Posted by Tina
The State Department has released findings in it’s investigation of the Hillary email scandal. The report is bad news for Hillary. An AP story aired by ABC News indicates disregard for the nations security:
The 78-page analysis, a copy of which was obtained by The Associated Press, says Clinton ignored clear directives. She never sought approval to conduct government business over private email, and never demonstrated the server or the Blackberry she used while in office “met minimum information security requirements.”
Twice in 2010, information management staff at the State Department raised concerns that Clinton’s email practices failed to meet federal records-keeping requirements. The staff’s director responded that Clinton’s personal email system had been reviewed and approved by legal staff, “and that the matter was not to be discussed any further.”
The audit found no evidence of a legal staff review or approval. It said any such request would have been denied by senior information officers because of security risks.
The inspector general’s inquiry was prompted by revelations of Clinton’s email use, a subject that has dogged her presidential campaign.
An attempt was made to soften the seriousness of her actions by noting that other secretaries had used private email. None of those, however, were accused of sending sensitive material in private emails or delberately using a private server. Clinton’s practices were singled out as, “more serious than her predecessors.”:
“By Secretary Clinton’s tenure, the department’s guidance was considerably more detailed and more sophisticated,” the report concluded. “Secretary Clinton’s cybersecurity practices accordingly must be evaluated in light of these more comprehensive directives.”
The State Department audit noted several incidents that contradict statements made by Hillary and her apologists:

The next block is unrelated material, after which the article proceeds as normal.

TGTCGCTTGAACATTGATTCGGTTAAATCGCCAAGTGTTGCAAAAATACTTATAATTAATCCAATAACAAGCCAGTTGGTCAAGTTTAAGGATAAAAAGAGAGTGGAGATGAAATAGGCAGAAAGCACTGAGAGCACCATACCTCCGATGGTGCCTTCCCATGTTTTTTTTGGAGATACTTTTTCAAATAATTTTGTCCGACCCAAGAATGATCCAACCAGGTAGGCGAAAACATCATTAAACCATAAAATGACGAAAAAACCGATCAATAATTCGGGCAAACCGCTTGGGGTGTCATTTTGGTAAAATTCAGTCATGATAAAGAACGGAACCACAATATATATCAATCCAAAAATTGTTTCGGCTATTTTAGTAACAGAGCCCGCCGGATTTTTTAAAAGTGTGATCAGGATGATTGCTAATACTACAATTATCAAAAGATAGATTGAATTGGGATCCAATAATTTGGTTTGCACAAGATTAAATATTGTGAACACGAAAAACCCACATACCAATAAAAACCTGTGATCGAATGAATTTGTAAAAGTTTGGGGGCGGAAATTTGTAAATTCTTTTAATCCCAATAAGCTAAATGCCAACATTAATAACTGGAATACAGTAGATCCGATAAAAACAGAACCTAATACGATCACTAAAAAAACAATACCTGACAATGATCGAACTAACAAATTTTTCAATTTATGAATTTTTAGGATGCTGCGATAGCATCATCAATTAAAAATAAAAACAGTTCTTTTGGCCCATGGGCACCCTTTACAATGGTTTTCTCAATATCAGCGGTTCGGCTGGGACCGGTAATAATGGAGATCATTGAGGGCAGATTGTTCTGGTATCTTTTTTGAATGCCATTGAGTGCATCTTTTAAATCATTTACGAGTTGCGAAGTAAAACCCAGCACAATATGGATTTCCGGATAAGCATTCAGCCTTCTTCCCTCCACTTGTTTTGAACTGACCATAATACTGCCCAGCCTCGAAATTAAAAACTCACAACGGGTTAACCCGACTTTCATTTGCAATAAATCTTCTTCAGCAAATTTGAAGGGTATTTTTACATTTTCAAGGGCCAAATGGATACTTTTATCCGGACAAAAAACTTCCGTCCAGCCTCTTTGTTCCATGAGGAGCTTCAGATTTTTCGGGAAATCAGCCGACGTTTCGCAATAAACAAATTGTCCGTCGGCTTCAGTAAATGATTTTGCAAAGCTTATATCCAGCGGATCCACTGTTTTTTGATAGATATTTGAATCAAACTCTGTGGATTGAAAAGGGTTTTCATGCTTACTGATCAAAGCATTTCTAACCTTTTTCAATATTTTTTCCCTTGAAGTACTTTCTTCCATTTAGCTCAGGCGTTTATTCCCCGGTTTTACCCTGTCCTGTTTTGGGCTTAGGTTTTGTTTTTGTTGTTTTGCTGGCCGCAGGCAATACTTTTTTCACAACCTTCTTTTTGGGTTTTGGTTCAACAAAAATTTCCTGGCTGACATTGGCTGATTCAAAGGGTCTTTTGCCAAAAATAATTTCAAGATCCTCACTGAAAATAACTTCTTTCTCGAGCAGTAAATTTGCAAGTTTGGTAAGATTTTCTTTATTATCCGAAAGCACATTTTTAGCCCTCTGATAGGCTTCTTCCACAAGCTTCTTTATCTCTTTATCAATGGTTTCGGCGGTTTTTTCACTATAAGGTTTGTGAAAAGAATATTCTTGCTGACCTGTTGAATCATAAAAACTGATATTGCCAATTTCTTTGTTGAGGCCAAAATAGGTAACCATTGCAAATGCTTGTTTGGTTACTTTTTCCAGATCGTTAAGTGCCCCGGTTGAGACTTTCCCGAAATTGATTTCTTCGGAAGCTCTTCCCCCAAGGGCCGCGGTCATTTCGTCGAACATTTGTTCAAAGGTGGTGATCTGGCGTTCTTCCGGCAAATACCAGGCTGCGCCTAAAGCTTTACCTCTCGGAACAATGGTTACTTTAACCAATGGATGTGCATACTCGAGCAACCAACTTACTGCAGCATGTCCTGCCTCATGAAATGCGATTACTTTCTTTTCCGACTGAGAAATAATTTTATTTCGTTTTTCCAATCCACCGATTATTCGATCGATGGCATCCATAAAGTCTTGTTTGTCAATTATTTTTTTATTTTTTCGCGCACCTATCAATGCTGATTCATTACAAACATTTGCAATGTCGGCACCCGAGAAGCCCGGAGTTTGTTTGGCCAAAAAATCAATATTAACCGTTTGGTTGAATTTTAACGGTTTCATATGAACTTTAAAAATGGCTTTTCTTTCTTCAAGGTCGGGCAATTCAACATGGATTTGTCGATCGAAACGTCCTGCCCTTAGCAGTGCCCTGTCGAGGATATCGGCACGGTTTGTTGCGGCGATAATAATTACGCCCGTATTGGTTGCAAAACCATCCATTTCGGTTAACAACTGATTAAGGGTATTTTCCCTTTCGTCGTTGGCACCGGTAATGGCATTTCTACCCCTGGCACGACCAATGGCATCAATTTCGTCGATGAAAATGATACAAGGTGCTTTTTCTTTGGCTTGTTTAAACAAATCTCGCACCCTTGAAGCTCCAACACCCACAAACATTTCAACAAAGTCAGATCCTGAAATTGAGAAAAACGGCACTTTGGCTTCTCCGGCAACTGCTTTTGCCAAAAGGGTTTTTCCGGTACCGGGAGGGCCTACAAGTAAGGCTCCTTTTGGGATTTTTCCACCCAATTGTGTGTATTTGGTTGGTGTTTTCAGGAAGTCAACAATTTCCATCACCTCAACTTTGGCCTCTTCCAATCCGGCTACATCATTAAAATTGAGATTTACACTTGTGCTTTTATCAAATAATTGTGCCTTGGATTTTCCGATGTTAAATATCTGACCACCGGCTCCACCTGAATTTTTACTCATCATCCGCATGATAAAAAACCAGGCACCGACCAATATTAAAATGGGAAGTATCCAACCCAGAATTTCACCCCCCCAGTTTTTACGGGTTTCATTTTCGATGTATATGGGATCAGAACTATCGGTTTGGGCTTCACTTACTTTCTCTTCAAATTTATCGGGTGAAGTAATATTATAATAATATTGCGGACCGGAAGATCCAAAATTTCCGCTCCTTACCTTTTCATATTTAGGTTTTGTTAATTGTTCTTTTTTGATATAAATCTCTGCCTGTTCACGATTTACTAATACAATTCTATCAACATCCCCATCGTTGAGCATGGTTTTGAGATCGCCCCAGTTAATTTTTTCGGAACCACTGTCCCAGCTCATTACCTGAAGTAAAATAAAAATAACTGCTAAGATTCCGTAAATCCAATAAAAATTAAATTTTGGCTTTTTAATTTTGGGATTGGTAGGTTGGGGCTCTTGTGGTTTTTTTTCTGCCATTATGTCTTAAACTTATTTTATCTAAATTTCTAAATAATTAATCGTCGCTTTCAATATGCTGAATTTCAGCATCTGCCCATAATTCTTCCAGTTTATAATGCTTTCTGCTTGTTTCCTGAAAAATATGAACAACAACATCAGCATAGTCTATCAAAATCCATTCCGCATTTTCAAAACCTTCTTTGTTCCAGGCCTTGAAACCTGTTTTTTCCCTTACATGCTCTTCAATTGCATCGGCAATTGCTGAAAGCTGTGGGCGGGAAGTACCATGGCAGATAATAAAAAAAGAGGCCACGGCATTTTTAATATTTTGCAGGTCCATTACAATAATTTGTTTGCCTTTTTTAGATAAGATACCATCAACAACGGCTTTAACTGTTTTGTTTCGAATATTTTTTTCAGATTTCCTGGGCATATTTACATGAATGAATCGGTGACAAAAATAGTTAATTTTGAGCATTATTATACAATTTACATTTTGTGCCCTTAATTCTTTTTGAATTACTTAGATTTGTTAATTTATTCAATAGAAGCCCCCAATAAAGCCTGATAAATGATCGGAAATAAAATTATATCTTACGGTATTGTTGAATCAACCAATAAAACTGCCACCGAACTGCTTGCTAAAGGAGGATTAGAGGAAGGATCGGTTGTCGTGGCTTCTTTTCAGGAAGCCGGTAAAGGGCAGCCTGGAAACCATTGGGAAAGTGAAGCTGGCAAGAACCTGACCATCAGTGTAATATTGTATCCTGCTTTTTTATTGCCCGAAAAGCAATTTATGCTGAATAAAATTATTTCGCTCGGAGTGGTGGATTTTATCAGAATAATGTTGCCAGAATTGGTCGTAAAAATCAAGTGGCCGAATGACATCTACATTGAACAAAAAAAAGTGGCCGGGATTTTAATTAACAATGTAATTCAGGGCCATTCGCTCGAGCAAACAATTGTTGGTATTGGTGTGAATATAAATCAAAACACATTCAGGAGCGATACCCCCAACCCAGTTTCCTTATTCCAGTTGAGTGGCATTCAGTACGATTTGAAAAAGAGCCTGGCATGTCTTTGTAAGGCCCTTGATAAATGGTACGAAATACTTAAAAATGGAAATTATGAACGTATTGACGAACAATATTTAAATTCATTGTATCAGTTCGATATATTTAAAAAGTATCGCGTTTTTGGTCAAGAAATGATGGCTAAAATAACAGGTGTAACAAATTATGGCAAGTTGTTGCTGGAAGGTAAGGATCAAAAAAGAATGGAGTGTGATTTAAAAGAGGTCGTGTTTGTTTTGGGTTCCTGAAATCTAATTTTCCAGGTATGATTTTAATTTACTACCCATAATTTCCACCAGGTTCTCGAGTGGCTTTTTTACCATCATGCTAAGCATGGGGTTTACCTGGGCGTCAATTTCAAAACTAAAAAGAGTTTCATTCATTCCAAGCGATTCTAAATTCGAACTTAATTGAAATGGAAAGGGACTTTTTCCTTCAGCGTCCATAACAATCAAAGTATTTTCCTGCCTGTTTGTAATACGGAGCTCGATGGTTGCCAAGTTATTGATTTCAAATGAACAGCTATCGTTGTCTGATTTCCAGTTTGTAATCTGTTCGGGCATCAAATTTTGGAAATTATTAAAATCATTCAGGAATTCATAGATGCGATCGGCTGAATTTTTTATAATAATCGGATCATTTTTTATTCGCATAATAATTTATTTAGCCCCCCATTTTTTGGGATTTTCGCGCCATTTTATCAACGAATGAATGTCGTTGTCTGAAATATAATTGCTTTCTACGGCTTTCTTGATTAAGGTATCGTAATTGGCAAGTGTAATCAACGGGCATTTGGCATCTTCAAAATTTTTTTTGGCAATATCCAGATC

The audit said a Clinton aide had to shut down the server on Jan. 9, 2011, because he believed “someone was trying to hack us.” Later that day, he said: “We were attacked again so I shut (the server) down for a few min.”
The next day, a senior official told two of Clinton’s top aides not to email their boss “anything sensitive,” saying she could “explain more in person.”
On CBS’ “Face the Nation” this month, Clinton said, “I’ve made it clear that I’m more than ready to talk to anybody, anytime. And I’ve encouraged all of (my staff) to be very forthcoming.”
The audit said three of her closest State Department aides — Mills, Abedin and policy chief Jake Sullivan — declined interview requests.
Cheryl Mills and deputy chief of staff Huma Abedin have recently been questioned by the FBI as they enter the final stage in their investigation. As if the careless use of a private server wasn’t enough on Hillary’s plate, the FBI email investigation has expanded to include the Clinton Foundation. And if that isn’t enough, Gawker discovered a “sordid, transactional relationship between Hillary Clinton and the press” in her emails:
The emails were obtained by Gawker as part of a large Freedom of Information Act request it made back in 2012. They show a 2009 exchange between Marc Ambinder, then-politics editor of The Atlantic, and Philippe Reines, a close assistant and adviser to Clinton during her days as Secretary of State.
Ambinder asked Reines for an advance copy of a speech Clinton was scheduled to give at the Council on Foreign Relations. Rather than simply say yes or no, Reines cut a deal with Ambinder, turning over the speech provided Ambinder agreed to three conditions:
1) You in your own voice describe [the speech] as “muscular”
2) You note that a look at the CFR seating plan shows that all the envoys — from [Richard] Holbrooke to [George] Mitchell to [Dennis] Ross — will be arrayed in front of her, which in your own clever way you can say certainly not a coincidence and meant to convey something
3) You don’t say you were blackmailed!
Ambinder agrees in the exchange, and his subsequent article shows that he followed Reines’ demands to the letter. Clinton’s speech is dubbed “muscular” in the second sentence, and the suggestive arrangement of Holbrooke, Mitchell, and Ross is noted immediately afterward. Ambinder never reveals that he was fulfilling demands made by Reines. In essence, in return for a scoop, Ambinder allowed Clinton’s team to dictate part of his coverage.
It’s going to be a long hot summer for the Democrat front runner.